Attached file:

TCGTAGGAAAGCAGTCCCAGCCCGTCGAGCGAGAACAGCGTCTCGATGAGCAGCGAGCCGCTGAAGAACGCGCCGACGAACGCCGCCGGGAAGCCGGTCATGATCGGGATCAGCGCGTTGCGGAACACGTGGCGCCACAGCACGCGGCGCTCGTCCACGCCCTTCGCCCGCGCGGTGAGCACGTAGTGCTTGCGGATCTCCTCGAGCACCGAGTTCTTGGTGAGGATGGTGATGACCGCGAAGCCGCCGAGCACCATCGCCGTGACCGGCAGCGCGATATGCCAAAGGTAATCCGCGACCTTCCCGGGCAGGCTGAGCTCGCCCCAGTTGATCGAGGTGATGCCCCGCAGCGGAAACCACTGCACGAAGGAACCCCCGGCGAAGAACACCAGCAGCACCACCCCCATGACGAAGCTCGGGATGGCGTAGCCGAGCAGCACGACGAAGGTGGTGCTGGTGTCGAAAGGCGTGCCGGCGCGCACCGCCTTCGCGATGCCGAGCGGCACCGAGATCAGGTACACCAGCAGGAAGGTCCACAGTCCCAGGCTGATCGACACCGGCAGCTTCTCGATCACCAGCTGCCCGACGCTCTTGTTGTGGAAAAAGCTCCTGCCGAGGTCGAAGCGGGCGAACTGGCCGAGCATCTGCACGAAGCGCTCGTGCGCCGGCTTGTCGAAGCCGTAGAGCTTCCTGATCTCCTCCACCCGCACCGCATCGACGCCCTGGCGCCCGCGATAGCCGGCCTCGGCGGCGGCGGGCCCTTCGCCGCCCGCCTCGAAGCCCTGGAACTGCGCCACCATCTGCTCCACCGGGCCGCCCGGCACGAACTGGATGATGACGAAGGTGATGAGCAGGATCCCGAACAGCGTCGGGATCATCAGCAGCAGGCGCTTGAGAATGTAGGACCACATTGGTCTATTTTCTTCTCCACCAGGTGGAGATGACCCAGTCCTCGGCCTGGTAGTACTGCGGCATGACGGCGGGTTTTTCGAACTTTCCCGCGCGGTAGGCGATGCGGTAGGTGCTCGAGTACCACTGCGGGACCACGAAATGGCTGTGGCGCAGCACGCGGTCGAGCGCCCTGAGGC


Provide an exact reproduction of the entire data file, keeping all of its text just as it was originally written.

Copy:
TCGTAGGAAAGCAGTCCCAGCCCGTCGAGCGAGAACAGCGTCTCGATGAGCAGCGAGCCGCTGAAGAACGCGCCGACGAACGCCGCCGGGAAGCCGGTCATGATCGGGATCAGCGCGTTGCGGAACACGTGGCGCCACAGCACGCGGCGCTCGTCCACGCCCTTCGCCCGCGCGGTGAGCACGTAGTGCTTGCGGATCTCCTCGAGCACCGAGTTCTTGGTGAGGATGGTGATGACCGCGAAGCCGCCGAGCACCATCGCCGTGACCGGCAGCGCGATATGCCAAAGGTAATCCGCGACCTTCCCGGGCAGGCTGAGCTCGCCCCAGTTGATCGAGGTGATGCCCCGCAGCGGAAACCACTGCACGAAGGAACCCCCGGCGAAGAACACCAGCAGCACCACCCCCATGACGAAGCTCGGGATGGCGTAGCCGAGCAGCACGACGAAGGTGGTGCTGGTGTCGAAAGGCGTGCCGGCGCGCACCGCCTTCGCGATGCCGAGCGGCACCGAGATCAGGTACACCAGCAGGAAGGTCCACAGTCCCAGGCTGATCGACACCGGCAGCTTCTCGATCACCAGCTGCCCGACGCTCTTGTTGTGGAAAAAGCTCCTGCCGAGGTCGAAGCGGGCGAACTGGCCGAGCATCTGCACGAAGCGCTCGTGCGCCGGCTTGTCGAAGCCGTAGAGCTTCCTGATCTCCTCCACCCGCACCGCATCGACGCCCTGGCGCCCGCGATAGCCGGCCTCGGCGGCGGCGGGCCCTTCGCCGCCCGCCTCGAAGCCCTGGAACTGCGCCACCATCTGCTCCACCGGGCCGCCCGGCACGAACTGGATGATGACGAAGGTGATGAGCAGGATCCCGAACAGCGTCGGGATCATCAGCAGCAGGCGCTTGAGAATGTAGGACCACATTGGTCTATTTTCTTCTCCACCAGGTGGAGATGACCCAGTCCTCGGCCTGGTAGTACTGCGGCATGACGGCGGGTTTTTCGAACTTTCCCGCGCGGTAGGCGATGCGGTAGGTGCTCGAGTACCACTGCGGGACCACGAAATGGCTGTGGCGCAGCACGCGGTCGAGCGCCCTGAGGC